• Friends and Family: Reach out to friends and family to provide a business loan or investment in your concept. It’s a good idea to have legal advice when doing so because SEC regulations apply.
  • Personal: Self-fund your business via your savings or the sale of property or other assets.

Bank and SBA loans are probably the best option, other than friends and family, for funding a driving school business.

Step 8: Apply for Driving School Licenses and Permits

Business Licenses and Permits

Starting a driving school business requires obtaining a number of licenses and permits from local, state, and federal governments.

You’ll need to check what certifications and licenses are required for driving schools in your state.

Federal regulations, licenses, and permits associated with starting your business include doing business as (DBA), health licenses and permits from the Occupational Safety and Health Administration (OSHA), trademarks, copyrights, patents, and other intellectual properties, as well as industry-specific licenses and permits. 

You may also need state-level and local county or city-based licenses and permits. The license requirements and how to obtain them vary, so check the websites of your state, city, and county governments or contact the appropriate person to learn more. 

You could also check this SBA guide for your state’s requirements, but we recommend using MyCorporation’s Business License Compliance Package. They will research the exact forms you need for your business and state and provide them to ensure you’re fully compliant.

This is not a step to be taken lightly, as failing to comply with legal requirements can result in hefty penalties.

If you feel overwhelmed by this step or don’t know how to begin, it might be a good idea to hire a professional to help you check all the legal boxes.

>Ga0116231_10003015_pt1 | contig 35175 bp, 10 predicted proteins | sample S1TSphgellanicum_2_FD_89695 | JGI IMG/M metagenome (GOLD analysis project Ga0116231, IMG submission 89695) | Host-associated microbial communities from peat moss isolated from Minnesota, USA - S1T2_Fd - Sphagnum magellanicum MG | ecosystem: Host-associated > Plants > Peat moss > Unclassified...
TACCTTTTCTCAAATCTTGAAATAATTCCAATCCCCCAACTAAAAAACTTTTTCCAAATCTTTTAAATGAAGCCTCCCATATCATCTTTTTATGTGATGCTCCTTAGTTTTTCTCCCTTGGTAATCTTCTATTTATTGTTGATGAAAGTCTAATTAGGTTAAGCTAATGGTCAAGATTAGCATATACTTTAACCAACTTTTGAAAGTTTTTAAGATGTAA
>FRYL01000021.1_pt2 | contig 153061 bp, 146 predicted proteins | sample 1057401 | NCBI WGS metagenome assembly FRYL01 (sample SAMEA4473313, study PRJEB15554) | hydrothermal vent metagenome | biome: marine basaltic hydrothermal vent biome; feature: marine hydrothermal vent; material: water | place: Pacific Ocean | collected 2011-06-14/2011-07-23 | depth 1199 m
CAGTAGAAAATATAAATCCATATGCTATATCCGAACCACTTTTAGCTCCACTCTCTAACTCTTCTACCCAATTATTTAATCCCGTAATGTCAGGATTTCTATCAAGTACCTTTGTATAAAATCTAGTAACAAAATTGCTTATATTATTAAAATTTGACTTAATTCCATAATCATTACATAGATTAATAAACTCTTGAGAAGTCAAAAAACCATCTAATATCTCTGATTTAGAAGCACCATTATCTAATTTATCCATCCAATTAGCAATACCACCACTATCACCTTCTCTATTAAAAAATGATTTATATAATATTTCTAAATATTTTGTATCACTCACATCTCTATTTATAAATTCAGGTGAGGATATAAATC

Step 9: Open a Business Bank Account

Before you start making money, you’ll need a place to keep it, and that requires opening a bank account.

Keeping your business finances separate from your personal account makes it easy to file taxes and track your company’s income, so it’s worth doing even if you’re running your driving school business as a sole proprietorship. Opening a business bank account is quite simple, and similar to opening a personal one. Most major banks offer accounts tailored for businesses — just inquire at your preferred bank to learn about their rates and features.

Banks vary in terms of offerings, so it’s a good idea to examine your options and select the best plan for you. Once you choose your bank, bring in your EIN (or Social Security Number if you decide on a sole proprietorship), articles of incorporation, and other legal documents and open your new account. 

Step 10: Get Business Insurance

Business insurance is an area that often gets overlooked yet it can be vital to your success as an entrepreneur. Insurance protects you from unexpected events that can have a devastating impact on your business.

Here are some types of insurance to consider:

types of business insurance